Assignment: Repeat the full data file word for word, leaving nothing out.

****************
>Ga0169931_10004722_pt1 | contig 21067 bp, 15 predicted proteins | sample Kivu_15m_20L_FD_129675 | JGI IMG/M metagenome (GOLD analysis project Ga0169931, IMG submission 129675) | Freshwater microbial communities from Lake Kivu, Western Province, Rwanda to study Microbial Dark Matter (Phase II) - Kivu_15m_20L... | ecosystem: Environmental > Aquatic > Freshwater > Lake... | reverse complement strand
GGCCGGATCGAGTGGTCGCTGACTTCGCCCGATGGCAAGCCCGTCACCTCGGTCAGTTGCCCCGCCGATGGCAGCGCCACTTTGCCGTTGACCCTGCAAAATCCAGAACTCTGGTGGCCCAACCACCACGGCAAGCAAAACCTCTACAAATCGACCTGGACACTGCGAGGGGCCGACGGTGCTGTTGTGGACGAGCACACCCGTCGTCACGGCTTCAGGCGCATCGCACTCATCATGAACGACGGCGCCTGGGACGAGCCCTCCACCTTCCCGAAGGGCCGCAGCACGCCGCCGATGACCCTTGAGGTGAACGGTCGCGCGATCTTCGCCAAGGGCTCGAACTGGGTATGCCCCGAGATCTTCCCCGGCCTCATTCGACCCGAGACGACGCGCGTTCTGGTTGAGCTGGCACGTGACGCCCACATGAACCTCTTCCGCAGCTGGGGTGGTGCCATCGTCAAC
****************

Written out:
>Ga0169931_10004722_pt1 | contig 21067 bp, 15 predicted proteins | sample Kivu_15m_20L_FD_129675 | JGI IMG/M metagenome (GOLD analysis project Ga0169931, IMG submission 129675) | Freshwater microbial communities from Lake Kivu, Western Province, Rwanda to study Microbial Dark Matter (Phase II) - Kivu_15m_20L... | ecosystem: Environmental > Aquatic > Freshwater > Lake... | reverse complement strand
GGCCGGATCGAGTGGTCGCTGACTTCGCCCGATGGCAAGCCCGTCACCTCGGTCAGTTGCCCCGCCGATGGCAGCGCCACTTTGCCGTTGACCCTGCAAAATCCAGAACTCTGGTGGCCCAACCACCACGGCAAGCAAAACCTCTACAAATCGACCTGGACACTGCGAGGGGCCGACGGTGCTGTTGTGGACGAGCACACCCGTCGTCACGGCTTCAGGCGCATCGCACTCATCATGAACGACGGCGCCTGGGACGAGCCCTCCACCTTCCCGAAGGGCCGCAGCACGCCGCCGATGACCCTTGAGGTGAACGGTCGCGCGATCTTCGCCAAGGGCTCGAACTGGGTATGCCCCGAGATCTTCCCCGGCCTCATTCGACCCGAGACGACGCGCGTTCTGGTTGAGCTGGCACGTGACGCCCACATGAACCTCTTCCGCAGCTGGGGTGGTGCCATCGTCAAC